Peter Fonda

Peter Henry Fonda (born February 23, 1940) is an American actor. He is the son of Henry Fonda, brother of Jane Fonda, and father of Bridget and Justin Fonda (by first wife Susan Brewer, stepdaughter of Noah Dietrich). Fonda is an icon of the counterculture of the 1960s.[3][4]

Early life

Fonda was born in New York City, the only son of actor Henry Fonda and his wife Frances Ford Seymour; he is the younger brother of actress Jane Fonda.[5][6] He and Jane had a maternal half-sister, Frances de Villers Brokaw (1931-2008), from their mother’s first marriage. Their mother committed suicide in a mental hospital when Peter, her youngest, was ten.

On his eleventh birthday, he accidentally shot himself in the stomach and nearly died. He went to Nainital and stayed for a few months for recovery. Years later, he referred to this incident while with John Lennon and George Harrison and taking LSD. He said, “I know what it’s like to be dead.” This inspired The Beatles‘ song “She Said She Said“.[7]

Early on, Fonda studied acting in Omaha, Nebraska, his father’s home town. While attending the University of Nebraska at Omaha, Fonda joined the Omaha Community Playhouse, where many actors (including his father and Marlon Brando) had begun their careers.

Easy Rider

Replica of the “Captain AmericaHarley-Davidson chopper which Fonda rode in Easy Rider (1969), on display in a German museum.[9]

In 1968, Fonda produced, co-wrote and starred in Easy Rider, directed by Dennis Hopper. This independent film is his most notable. Easy Rider is about two long-haired bikers traveling through the southwest and southern United States where they encounter intolerance and violence. Fonda played “Captain America,” a charismatic, laconic man whose motorcycle jacket bore a large American flag across the back. Dennis Hopper played the garrulous “Billy”. Jack Nicholson was nominated for an Academy Award for Best Supporting Actor for his turn as George Hanson, an alcoholic civil rights lawyer who rides along with them. Fonda co-wrote the screenplay with Terry Southern and Hopper.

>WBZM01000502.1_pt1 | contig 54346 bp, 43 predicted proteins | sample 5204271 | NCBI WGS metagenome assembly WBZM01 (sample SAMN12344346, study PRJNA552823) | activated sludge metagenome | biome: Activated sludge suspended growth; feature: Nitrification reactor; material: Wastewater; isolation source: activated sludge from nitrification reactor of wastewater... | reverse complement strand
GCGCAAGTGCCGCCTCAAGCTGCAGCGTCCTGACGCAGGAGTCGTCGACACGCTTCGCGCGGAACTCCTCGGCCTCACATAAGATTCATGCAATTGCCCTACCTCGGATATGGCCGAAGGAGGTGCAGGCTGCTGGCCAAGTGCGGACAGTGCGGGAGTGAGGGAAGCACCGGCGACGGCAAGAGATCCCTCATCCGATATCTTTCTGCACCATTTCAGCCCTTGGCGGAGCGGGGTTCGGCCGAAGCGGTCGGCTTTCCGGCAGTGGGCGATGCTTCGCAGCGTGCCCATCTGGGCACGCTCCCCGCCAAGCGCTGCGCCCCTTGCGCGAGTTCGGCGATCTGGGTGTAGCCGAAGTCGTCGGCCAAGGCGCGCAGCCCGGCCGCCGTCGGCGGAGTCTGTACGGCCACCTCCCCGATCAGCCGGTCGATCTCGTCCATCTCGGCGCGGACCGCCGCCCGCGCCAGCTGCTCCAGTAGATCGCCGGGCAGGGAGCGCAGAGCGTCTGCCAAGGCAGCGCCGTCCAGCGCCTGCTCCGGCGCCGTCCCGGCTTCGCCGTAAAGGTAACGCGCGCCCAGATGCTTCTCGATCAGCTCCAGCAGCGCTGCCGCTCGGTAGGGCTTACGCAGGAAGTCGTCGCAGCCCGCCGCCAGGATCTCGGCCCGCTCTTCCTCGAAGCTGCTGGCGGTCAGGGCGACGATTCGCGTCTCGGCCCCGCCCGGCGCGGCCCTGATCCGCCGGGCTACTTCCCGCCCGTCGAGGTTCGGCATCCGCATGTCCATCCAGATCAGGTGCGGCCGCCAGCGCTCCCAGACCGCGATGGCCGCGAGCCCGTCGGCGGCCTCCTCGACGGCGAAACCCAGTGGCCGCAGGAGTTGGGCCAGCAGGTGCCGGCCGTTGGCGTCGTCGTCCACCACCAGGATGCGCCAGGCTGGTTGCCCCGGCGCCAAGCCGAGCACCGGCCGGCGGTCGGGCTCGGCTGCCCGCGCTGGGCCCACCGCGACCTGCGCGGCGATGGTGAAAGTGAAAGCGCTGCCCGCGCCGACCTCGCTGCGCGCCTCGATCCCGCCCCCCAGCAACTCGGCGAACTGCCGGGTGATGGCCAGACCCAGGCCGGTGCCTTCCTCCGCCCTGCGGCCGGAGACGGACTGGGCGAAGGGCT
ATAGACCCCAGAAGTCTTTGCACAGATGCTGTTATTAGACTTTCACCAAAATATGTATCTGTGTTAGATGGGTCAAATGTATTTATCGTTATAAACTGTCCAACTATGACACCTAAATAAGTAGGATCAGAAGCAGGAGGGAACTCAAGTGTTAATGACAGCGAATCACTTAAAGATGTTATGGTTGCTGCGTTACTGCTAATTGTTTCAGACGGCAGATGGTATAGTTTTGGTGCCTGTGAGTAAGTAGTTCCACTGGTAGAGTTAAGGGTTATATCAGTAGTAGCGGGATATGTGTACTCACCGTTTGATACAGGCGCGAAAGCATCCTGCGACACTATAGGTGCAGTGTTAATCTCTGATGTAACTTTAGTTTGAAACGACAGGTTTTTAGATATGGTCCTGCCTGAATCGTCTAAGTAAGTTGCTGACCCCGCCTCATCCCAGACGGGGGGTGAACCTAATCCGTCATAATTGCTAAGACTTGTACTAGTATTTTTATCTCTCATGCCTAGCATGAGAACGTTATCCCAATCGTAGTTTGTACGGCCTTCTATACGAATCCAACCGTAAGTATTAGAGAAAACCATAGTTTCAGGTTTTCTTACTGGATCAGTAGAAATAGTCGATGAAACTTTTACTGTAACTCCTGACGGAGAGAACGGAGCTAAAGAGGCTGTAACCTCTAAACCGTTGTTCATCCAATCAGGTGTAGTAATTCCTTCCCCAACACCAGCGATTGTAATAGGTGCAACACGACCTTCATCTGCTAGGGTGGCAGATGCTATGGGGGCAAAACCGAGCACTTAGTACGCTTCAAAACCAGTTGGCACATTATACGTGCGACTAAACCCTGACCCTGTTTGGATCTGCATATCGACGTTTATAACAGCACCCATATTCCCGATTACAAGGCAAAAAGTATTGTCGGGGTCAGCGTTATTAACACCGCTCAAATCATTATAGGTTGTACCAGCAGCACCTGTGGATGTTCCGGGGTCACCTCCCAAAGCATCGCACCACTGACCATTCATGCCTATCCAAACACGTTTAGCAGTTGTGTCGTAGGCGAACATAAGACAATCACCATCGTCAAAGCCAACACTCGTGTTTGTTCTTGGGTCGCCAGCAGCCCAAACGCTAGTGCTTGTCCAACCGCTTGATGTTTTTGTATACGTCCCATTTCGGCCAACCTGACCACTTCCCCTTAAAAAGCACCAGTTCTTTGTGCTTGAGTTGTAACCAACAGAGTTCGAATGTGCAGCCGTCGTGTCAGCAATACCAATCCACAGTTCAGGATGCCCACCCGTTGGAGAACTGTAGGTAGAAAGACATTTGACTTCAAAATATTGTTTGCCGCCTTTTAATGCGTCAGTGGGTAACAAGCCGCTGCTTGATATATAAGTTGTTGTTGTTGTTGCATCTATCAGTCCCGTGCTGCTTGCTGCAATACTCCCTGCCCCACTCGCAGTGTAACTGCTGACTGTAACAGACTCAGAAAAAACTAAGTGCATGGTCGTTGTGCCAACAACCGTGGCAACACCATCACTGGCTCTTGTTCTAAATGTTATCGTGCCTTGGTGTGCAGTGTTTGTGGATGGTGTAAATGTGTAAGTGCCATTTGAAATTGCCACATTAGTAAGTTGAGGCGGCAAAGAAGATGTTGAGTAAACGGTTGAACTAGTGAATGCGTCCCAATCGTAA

Hopper filmed the cross-country road trip depicted almost entirely on location. Fonda had secured funding in the neighborhood of $360,000 – (largely based on the fact he knew that was the budget Roger Corman needed to make The Wild Angels).[10]

The film was released in 1969 to international success. The guitarist and composer Robbie Robertson, of The Band, was so moved by an advance screening that he approached Fonda and tried to convince him to let him write a complete score, even though the film was nearly due for wide release. Fonda declined the offer, instead using Steppenwolf‘s “Born to Be Wild“, Bob Dylan‘s “It’s Alright Ma (I’m Only Bleeding)” sung by the ByrdsRoger McGuinn, and Robertson’s own composition “The Weight” performed by The Band, among many other tracks. Fonda, Hopper and Southern were nominated for the Academy Award for Best Original Screenplay. The film grossed over $40 million.[11]